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Publication #FPS-620

Zebrina pendula Wandering Jew1

Edward F. Gilman2

Introduction

It would be difficult to find a more colorful or faster-growing groundcover than wandering Jew (Fig. 1). The purple-green leaves with broad, silvery stripes and purple undersides are produced along the succulent stems, which root wherever they touch soil. Rapidly creating a thick, 6- to 12-inch-high mat of colorful foliage, a groundcover of wandering Jew will easily hide fallen litter from trees growing above it. Stems root as they touch the ground. Small, insignificant, rose-pink flowers are produced among the leaves of wandering Jew all through the year.

Figure 1. 

Wandering Jew


[Click thumbnail to enlarge.]

General Information

Scientific name: Zebrina pendula

Pronunciation: zee-BRYE-nuh PEND-yoo-luh

Common name(s): wandering Jew

Family: Commelinaceae

Plant type: herbaceous; ground cover

USDA hardiness zones: 9 through 11 (Fig. 2)

Planting month for zone 9: year round

Planting month for zone 10 and 11: year round

Origin: not native to North America

Uses: container or above-ground planter; ground cover; naturalizing; hanging basket; suitable for growing indoors; cascading down a wall

Availability: generally available in many areas within its hardiness range

Figure 2. 

Shaded area represents potential planting range.


[Click thumbnail to enlarge.]

Description

Height: .5 to 1 feet
Spread: depends upon supporting structure
Plant habit: prostrate (flat); spreading
Plant density: moderate
Growth rate: fast
Texture: fine

Foliage

Leaf arrangement: alternate
Leaf type: simple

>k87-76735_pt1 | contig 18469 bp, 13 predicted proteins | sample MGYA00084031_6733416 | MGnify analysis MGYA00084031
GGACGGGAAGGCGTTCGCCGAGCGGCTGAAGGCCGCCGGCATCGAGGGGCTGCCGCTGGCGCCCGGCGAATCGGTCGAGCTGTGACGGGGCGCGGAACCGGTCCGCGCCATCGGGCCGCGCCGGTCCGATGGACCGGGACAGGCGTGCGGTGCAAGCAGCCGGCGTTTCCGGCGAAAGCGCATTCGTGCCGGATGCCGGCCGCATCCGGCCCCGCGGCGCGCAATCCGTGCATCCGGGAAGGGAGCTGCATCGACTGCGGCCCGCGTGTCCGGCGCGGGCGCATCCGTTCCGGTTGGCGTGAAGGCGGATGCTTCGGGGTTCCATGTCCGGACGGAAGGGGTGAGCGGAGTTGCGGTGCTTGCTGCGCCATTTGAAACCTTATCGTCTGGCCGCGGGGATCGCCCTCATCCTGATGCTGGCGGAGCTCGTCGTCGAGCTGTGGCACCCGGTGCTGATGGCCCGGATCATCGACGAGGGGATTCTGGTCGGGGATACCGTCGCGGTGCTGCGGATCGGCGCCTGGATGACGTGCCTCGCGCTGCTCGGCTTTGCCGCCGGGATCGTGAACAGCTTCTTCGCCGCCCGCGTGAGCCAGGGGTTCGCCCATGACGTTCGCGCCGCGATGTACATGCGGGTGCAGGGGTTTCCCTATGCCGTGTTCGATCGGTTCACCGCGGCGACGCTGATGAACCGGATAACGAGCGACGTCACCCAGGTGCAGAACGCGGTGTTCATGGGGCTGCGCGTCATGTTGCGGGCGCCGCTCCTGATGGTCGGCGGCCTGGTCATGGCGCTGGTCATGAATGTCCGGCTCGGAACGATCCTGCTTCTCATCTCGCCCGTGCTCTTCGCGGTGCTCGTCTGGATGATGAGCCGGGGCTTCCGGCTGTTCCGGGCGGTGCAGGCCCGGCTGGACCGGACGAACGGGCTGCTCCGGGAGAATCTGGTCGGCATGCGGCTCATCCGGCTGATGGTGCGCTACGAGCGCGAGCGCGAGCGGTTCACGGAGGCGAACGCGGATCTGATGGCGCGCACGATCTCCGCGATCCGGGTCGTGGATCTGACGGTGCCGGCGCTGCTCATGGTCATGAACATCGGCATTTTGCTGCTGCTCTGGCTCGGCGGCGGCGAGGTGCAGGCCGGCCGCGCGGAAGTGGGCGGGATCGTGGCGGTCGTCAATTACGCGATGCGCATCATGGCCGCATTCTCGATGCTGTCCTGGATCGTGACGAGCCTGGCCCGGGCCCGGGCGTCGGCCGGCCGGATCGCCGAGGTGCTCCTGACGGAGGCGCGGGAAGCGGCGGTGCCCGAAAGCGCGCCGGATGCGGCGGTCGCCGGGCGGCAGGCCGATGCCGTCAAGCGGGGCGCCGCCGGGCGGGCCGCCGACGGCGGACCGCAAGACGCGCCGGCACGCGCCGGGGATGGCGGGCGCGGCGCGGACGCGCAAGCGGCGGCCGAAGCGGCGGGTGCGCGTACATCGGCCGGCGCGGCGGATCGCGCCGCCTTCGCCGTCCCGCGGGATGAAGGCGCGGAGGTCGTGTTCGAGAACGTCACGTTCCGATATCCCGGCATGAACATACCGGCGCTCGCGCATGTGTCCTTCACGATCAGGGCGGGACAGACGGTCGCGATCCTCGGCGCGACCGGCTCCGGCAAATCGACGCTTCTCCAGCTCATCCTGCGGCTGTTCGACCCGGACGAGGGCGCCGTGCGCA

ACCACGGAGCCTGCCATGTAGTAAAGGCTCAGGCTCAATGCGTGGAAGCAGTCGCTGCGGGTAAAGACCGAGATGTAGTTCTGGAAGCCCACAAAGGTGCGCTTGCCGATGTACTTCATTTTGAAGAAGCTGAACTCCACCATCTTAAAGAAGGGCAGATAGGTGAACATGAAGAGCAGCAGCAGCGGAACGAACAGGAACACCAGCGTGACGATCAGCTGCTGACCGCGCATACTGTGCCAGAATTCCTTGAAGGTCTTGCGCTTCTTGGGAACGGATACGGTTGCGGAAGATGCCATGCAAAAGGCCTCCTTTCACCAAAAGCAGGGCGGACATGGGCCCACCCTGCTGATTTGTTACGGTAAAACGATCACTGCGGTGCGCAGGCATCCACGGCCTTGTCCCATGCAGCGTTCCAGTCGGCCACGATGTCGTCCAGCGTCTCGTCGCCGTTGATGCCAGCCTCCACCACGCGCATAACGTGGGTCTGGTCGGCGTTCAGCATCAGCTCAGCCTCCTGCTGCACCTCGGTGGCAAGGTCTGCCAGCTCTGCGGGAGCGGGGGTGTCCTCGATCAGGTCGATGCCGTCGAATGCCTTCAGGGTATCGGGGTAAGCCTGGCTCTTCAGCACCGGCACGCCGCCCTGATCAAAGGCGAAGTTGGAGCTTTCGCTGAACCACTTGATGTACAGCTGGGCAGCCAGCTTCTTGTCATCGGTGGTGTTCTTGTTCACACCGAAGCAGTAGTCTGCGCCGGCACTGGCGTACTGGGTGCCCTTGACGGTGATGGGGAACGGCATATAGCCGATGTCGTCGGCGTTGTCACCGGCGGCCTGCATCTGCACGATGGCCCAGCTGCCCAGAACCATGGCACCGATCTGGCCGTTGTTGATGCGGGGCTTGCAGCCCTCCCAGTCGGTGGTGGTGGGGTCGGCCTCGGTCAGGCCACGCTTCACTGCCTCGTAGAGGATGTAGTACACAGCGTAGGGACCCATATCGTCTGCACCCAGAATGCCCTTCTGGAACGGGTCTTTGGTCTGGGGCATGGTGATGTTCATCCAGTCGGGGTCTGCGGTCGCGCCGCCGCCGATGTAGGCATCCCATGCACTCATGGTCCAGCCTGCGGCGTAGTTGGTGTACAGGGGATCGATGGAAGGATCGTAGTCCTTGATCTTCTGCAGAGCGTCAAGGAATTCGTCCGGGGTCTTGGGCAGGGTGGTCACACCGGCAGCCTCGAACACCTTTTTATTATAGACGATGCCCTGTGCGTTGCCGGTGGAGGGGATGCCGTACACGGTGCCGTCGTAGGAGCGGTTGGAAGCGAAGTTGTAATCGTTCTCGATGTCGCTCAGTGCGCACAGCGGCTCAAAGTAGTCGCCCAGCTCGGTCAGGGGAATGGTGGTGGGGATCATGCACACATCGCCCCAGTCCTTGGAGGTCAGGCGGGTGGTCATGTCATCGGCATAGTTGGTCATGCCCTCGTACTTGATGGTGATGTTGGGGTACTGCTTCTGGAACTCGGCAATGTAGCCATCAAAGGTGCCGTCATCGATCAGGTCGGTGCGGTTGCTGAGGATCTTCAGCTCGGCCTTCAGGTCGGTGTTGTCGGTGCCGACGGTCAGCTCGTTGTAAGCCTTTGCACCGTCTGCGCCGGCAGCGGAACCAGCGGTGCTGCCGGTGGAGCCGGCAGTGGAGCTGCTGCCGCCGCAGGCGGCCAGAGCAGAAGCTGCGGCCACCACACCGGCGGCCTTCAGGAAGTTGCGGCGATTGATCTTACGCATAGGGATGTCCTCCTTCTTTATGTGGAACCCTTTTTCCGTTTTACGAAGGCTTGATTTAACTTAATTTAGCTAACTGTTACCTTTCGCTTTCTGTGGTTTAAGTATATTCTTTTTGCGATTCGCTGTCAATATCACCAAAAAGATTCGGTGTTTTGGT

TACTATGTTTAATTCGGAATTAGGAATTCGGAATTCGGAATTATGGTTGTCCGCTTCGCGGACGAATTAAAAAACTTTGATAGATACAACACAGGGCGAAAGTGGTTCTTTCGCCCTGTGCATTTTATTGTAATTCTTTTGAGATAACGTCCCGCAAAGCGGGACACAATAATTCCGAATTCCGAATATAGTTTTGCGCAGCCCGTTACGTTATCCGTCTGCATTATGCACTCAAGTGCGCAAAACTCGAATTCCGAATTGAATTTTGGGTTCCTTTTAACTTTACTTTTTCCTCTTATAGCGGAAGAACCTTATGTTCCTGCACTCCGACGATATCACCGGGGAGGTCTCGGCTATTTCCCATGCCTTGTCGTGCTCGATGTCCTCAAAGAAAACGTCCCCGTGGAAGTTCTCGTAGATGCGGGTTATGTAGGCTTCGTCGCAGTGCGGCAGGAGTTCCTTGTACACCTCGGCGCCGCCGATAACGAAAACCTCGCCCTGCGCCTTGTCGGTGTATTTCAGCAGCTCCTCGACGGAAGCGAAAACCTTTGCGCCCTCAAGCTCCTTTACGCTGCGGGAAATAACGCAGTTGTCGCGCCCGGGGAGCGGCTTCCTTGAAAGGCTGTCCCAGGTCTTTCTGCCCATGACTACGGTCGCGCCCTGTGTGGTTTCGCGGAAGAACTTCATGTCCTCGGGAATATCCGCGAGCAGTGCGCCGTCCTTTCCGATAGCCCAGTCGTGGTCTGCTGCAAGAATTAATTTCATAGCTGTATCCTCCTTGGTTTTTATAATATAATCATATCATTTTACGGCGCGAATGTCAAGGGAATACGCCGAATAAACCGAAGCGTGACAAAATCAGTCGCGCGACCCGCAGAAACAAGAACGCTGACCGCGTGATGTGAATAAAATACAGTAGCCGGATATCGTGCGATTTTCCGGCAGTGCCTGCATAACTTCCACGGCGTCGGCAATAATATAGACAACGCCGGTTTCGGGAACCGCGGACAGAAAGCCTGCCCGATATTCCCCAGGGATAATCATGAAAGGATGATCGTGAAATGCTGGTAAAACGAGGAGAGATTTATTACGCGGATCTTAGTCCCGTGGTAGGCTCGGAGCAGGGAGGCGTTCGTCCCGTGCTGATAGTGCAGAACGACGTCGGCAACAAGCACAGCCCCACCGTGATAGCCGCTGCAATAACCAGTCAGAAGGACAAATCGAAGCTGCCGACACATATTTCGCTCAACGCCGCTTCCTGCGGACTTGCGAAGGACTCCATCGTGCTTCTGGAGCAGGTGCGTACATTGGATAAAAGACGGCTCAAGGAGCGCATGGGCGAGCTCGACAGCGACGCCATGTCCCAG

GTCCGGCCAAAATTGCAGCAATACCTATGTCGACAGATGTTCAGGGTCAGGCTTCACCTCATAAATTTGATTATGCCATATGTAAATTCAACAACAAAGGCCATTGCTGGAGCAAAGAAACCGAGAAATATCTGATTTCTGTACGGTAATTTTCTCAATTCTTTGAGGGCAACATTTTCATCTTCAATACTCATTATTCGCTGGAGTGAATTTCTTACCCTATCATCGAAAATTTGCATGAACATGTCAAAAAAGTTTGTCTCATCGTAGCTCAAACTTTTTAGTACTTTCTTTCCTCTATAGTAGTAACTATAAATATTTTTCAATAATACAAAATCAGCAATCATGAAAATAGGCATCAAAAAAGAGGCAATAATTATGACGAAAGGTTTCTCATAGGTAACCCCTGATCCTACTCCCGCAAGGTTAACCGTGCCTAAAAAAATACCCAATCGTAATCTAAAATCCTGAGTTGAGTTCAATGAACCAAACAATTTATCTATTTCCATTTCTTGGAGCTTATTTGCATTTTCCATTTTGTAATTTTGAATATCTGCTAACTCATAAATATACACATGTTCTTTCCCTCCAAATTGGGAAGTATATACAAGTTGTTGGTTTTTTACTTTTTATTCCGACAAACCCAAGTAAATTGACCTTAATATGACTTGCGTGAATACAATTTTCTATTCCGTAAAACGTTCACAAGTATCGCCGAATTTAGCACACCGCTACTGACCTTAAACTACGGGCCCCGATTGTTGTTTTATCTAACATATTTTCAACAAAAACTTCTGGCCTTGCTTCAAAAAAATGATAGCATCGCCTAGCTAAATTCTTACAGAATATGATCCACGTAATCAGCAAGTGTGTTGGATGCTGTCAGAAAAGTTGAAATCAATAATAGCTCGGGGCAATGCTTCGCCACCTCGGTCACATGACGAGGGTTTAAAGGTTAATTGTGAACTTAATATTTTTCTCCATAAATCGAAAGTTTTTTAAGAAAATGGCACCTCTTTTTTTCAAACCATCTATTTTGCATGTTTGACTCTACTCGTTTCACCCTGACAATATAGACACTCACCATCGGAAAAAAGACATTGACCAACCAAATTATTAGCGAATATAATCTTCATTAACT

Leaf margin: entire
Leaf shape: ovate
Leaf venation: bowed
Leaf type and persistence: evergreen
Leaf blade length: less than 2 inches
Leaf color: purple or red; variegated
Fall color: no fall color change
Fall characteristic: not showy

Flower

Flower color: pink
Flower characteristic: flowers periodically throughout the year

Fruit

Fruit shape: oval
Fruit length: less than .5 inch
Fruit cover: dry or hard
Fruit color: unknown
Fruit characteristic: inconspicuous and not showy

Trunk and Branches

Trunk/bark/branches: not applicable
Current year stem/twig color: reddish
Current year stem/twig thickness: medium

Culture

Light requirement: plant grows in the shade
Soil tolerances: slightly alkaline; occasionally wet; clay; sand; acidic; loam
Drought tolerance: moderate
Soil salt tolerances: poor
Plant spacing: 18 to 24 inches

Other

Roots: not applicable
Winter interest: no special winter interest
Outstanding plant: not particularly outstanding
Invasive potential: aggressive, spreading plant
Pest resistance: long-term health usually not affected by pests

Use and Management

Wandering Jew will grow in a variety of soils but should be planted in partial to deep shade and receive regular waterings. Plants have marginal salt-tolerance.
The cultivar 'Purpusii' has dark red or red-green, unstriped, hairy leaves. 'Quadricolor' has metallic-green leaves striped with green, red, and white. There is also a green and white cultivar available.
Propagation is by stem cuttings, which root easily.

Pests and Diseases

No pests or diseases are of major concern, but it is occasionally bothered by mites.

Footnotes

1.

This document is FPS-620, one of a series of the Environmental Horticulture Department, UF/IFAS Extension. Original publication date October 1999. Reviewed February 2014. Visit the EDIS website at http://edis.ifas.ufl.edu.

2.

Edward F. Gilman, professor, Environmental Horticulture Department; UF/IFAS Extension, Gainesville, FL 32611.


The Institute of Food and Agricultural Sciences (IFAS) is an Equal Opportunity Institution authorized to provide research, educational information and other services only to individuals and institutions that function with non-discrimination with respect to race, creed, color, religion, age, disability, sex, sexual orientation, marital status, national origin, political opinions or affiliations. For more information on obtaining other UF/IFAS Extension publications, contact your county's UF/IFAS Extension office.

U.S. Department of Agriculture, UF/IFAS Extension Service, University of Florida, IFAS, Florida A & M University Cooperative Extension Program, and Boards of County Commissioners Cooperating. Nick T. Place, dean for UF/IFAS Extension.